Guest Post: Must See Marrakech Historical Landmarks and Sites

Marrakech holidays are like no other. Located at the foot of the Atlas Mountains, this cultural hotbed combines influxes of culture from Europe, Asia, Africa and the Arab nations. It enjoys a rich and varied heritage, and the many Marrakech historical sites and landmarks stand as a testament to the city’s fascinating history.

Creative Commmons Flickr benlanc

Djemma el Fna Market is a great place to start your explorations. The name of this bustling market place translates as ‘the vanishing mosque’, and the square itself used to house a magnificent place of worship, which was destroyed hundreds of years ago. Nowadays, you’ll find the market is full of fakirs, fire jugglers, snake charmers, and market stalls selling everything from fine cotton to livestock.

On the other hand, if you’re looking for something a little more relaxing on your holiday to Marrakech, there are a number of places where you can go to unwind and escape from the chaotic bustle of the market squares. The Saadian Tombs for example, are both solemn and beautiful, set in a tranquil garden in Marrakech’s Medina Quarter. This 16th century labyrinth was constructed by Sultan Ahmed al-Mansour, to house the bodies of the royal family. Alternatively, you might like to visit Majorelle Gardens. Here you can admire beautifully landscaped gardens, rich with streams, wildlife and plants of all shapes and colours. Here you can also visit the fascinating Museum of Islamic Art.

Creative Commons Flickr Satyrvs

Marrakech boasts a number of royal palaces, and many of these are open to the public. Palais Dar Si Said for example, was the magnificent home of some of Morocco’s early imperial rulers. The architecture is breathtaking, and housed inside the palace you’ll also find the Museum of Moroccan Arts, with informative exhibitions of jewelry, weapons and traditional costumes. Then there’s the El Bahia Palace, which is still used from time to time by the current royal family. This palace is particularly rich in Moorish architecture, and features a beautiful range of arches, colonnades and ornate engravings.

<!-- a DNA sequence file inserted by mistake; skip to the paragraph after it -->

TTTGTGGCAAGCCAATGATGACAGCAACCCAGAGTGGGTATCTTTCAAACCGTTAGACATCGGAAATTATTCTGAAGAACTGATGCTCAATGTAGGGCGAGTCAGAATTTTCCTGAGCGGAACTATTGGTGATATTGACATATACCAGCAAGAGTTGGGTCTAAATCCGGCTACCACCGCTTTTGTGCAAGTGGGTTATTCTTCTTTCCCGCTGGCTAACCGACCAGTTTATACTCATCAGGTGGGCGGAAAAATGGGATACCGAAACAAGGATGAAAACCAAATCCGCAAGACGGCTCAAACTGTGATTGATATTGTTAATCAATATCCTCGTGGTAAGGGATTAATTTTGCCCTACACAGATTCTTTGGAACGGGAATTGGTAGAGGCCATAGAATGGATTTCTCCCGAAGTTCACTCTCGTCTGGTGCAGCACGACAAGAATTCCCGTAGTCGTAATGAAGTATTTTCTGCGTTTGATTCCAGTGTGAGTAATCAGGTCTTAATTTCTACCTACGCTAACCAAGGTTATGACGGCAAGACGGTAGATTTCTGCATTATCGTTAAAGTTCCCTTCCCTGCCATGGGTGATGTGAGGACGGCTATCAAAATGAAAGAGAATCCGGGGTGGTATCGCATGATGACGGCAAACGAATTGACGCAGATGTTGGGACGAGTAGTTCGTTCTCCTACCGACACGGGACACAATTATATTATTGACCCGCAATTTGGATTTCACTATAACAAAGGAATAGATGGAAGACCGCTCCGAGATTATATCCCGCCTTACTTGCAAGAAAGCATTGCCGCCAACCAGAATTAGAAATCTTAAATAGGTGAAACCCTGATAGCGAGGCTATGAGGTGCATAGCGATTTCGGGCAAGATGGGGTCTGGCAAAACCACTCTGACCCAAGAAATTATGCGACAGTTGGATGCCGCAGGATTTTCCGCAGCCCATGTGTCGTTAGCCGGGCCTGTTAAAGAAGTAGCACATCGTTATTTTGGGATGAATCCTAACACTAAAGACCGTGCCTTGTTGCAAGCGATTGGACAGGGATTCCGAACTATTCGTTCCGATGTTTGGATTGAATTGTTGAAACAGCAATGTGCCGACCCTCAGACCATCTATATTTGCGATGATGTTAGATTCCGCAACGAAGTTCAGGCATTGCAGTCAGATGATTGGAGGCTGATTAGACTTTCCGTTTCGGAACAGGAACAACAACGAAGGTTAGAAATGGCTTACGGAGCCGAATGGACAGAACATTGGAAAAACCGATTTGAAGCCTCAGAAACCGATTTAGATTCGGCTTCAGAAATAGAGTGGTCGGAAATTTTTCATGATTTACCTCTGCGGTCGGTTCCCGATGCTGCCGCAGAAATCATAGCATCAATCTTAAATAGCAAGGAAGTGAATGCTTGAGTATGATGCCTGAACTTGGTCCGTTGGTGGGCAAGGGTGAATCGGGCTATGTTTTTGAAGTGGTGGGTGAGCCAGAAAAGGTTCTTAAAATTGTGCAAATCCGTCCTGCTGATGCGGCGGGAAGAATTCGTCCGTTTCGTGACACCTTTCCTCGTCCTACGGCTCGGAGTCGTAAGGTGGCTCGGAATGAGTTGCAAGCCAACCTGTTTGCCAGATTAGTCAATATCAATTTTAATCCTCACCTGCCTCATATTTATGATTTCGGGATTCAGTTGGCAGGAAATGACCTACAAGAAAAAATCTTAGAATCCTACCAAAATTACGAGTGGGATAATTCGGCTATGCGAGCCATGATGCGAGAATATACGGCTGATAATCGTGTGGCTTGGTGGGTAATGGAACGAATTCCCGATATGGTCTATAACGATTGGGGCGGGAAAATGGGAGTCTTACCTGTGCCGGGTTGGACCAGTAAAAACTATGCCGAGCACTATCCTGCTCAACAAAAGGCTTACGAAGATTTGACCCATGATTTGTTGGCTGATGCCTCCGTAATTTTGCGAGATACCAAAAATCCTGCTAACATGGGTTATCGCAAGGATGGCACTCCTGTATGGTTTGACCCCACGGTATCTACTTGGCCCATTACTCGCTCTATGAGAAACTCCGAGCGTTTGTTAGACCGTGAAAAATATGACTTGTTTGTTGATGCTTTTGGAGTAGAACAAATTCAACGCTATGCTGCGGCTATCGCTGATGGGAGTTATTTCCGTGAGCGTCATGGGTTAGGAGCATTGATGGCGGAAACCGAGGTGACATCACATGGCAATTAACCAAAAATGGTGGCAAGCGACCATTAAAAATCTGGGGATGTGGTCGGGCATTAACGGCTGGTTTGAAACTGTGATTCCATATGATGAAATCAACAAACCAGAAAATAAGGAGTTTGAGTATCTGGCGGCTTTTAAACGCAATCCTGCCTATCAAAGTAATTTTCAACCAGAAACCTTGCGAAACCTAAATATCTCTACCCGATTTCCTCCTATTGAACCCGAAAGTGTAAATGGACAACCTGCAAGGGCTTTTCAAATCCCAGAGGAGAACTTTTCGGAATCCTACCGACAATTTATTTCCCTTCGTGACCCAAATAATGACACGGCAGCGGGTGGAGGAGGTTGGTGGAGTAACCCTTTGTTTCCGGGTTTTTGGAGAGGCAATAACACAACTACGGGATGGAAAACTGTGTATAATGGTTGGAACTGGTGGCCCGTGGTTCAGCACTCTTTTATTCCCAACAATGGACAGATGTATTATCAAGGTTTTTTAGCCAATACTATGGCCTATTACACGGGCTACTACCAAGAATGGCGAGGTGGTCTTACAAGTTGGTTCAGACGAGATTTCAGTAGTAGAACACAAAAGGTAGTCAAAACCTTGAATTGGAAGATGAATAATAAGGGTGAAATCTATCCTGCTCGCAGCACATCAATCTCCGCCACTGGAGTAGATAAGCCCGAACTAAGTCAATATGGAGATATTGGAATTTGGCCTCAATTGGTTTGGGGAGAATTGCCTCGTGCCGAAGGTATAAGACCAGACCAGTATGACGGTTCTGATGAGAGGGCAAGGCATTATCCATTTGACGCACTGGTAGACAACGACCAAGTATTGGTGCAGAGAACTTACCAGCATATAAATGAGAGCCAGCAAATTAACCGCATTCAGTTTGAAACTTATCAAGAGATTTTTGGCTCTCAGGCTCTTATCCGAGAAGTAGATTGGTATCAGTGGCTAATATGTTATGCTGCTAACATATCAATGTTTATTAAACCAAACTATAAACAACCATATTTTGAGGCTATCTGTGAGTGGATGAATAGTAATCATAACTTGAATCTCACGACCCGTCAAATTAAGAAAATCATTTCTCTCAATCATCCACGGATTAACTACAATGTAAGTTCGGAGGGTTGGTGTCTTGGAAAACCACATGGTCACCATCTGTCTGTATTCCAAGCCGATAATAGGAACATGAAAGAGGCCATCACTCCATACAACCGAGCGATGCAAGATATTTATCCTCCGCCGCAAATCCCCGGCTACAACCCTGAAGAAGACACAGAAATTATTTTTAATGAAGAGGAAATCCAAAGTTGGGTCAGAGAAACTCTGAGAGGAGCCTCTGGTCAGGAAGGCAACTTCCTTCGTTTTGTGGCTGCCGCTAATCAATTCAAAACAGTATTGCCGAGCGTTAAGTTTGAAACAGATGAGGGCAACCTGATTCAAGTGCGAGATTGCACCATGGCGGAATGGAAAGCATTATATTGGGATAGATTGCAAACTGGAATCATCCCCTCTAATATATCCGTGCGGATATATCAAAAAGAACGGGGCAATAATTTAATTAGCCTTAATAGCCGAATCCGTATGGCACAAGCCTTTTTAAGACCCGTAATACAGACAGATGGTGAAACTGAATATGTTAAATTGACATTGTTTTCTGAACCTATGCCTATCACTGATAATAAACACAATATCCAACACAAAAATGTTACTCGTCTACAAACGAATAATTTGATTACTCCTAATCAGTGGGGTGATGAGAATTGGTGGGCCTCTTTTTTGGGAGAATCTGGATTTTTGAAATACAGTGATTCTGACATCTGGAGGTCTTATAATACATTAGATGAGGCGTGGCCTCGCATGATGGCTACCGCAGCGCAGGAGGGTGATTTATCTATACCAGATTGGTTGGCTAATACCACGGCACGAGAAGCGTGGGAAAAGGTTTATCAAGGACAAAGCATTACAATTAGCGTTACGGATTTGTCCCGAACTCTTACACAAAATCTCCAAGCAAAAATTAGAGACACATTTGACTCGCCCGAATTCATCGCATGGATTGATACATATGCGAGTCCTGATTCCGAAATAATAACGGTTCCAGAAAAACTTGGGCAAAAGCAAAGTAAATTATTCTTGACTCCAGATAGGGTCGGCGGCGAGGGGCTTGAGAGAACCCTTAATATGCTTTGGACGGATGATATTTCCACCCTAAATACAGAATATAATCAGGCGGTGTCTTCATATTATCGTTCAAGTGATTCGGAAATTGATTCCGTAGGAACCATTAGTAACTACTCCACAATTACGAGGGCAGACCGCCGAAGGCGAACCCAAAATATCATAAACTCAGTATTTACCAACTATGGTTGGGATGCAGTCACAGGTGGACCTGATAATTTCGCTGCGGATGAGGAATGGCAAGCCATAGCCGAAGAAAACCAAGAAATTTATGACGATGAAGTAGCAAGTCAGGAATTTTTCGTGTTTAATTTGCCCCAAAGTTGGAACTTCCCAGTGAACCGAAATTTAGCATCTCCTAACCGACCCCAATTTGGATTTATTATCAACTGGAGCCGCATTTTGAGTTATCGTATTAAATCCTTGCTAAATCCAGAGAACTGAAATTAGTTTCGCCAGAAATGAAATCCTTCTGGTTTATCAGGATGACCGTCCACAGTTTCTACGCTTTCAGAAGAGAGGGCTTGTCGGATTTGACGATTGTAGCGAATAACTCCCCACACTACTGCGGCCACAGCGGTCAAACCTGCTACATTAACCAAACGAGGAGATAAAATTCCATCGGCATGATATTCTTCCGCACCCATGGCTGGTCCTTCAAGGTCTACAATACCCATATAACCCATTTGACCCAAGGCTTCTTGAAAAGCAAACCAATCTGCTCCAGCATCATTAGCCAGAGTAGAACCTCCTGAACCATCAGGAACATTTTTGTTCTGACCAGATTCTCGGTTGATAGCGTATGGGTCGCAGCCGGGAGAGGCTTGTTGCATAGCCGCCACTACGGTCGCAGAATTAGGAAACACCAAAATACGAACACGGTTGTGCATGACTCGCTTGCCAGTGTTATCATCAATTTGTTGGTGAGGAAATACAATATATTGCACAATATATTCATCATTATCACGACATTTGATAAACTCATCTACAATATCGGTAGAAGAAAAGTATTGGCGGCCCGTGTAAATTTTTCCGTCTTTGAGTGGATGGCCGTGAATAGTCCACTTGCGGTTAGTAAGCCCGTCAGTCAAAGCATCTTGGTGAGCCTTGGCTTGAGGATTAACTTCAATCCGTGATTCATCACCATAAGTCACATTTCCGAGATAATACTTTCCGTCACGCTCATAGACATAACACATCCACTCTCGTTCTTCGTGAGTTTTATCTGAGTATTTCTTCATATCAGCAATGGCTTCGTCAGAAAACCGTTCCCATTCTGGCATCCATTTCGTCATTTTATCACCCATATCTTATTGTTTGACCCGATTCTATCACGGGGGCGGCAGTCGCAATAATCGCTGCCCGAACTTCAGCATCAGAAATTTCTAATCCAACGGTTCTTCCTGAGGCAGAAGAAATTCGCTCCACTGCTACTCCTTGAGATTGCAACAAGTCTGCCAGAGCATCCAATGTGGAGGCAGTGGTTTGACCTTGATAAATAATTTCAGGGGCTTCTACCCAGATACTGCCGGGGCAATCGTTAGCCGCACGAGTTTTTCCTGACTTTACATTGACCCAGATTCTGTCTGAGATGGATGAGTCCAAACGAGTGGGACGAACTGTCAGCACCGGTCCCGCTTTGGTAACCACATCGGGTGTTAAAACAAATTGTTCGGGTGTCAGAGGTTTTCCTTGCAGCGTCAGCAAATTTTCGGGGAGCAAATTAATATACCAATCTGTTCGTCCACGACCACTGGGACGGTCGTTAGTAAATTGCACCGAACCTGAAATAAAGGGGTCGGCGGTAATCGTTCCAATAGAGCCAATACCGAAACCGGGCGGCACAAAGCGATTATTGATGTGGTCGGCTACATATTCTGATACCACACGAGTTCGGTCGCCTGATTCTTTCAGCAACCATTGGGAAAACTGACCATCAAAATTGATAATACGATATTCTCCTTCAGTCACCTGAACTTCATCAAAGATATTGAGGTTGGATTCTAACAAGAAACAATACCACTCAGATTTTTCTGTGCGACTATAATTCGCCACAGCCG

On a holiday to Marrakech, you can also admire the ancient stone wall that surrounds the Medina Quarter. These ramparts have stood since the 13th century, and offer visitors a unique view over the city, and the mountains that surround it.

Creative Commons Flickr marcp_dmoz

One of the most popular things to do in Marrakech is to pay a visit to some of the city’s magnificent mosques. While most of them will only permit Muslims to enter, there are a few that are open to the public. However, even seen from the outside, these structures will make a lasting impression. Some good examples are the 16th century Ali ben Youssef Mosque, and The Koutoubia – whose seventy metre minaret is the tallest Marrakech landmark.

There are plenty more things to see and do on a holiday to Marrakech, and it would take a long time to list all of the city’s historical sites and landmarks. The best thing you can do is see for yourself. Explore the winding streets, visit the chaotic market squares, and soak in the ancient atmosphere of this vibrant, exciting city.

Richard Morten is a freelance writer and musician based in Bristol. He regularly contributes to a number of local newspapers, online journals and reference sites, as well as taking editorial roles on two regular publications. Richard's work reflects strong interests in travel, culture, music and philosophy.

Leave a Comment

7 Comments on "Guest Post: Must See Marrakech Historical Landmarks and Sites"

avatar
Sort by:   newest | oldest | most voted
Jay Crew

Beautiful, this makes me want to visit asap. The mosques look amazing and the Djemma el Fna Market seems fun.

Kris Koeller

The Koutoubia Mosque is pretty amazing. There are three copies in the world: one in the capitol, one in Seville, Spain and the third in Kansas City, Missouri (which today is a Cheesecake Factory restaurant). Great post!

http://www.kriskoeller.com/blog/2009/01/05-a-tale-of-two-mosques-morocco–missouri.htm

Enoch Thompson

Loved Marrakesh. Djemma el Fna is one of the most vibrant places I’ve visited. Saw some caged up monkeys though, I felt sad. Then I ate some snails and I was happy again. Then sad again cos I thought of the monkeys.

Geert @ Inspiring Travellers

Snails?!? You sicken me…

Sfink

inka

Having been to Morocco and Marrakesh many times I was very keen to read this post.Covers the sites beautifully.

Asaf Braverman

Thanks for the insight and invite to Marrakech. My wife and I have been looking forward to exploring Morocco, and your post brings our hopes one step closer to actualization. What was your average daily expense while traveling there?

Geert @ Inspiring Travellers

Hi Asaf…will have to call on our guest author to answer that one because we have not yet been!

wpDiscuz

Send this to friend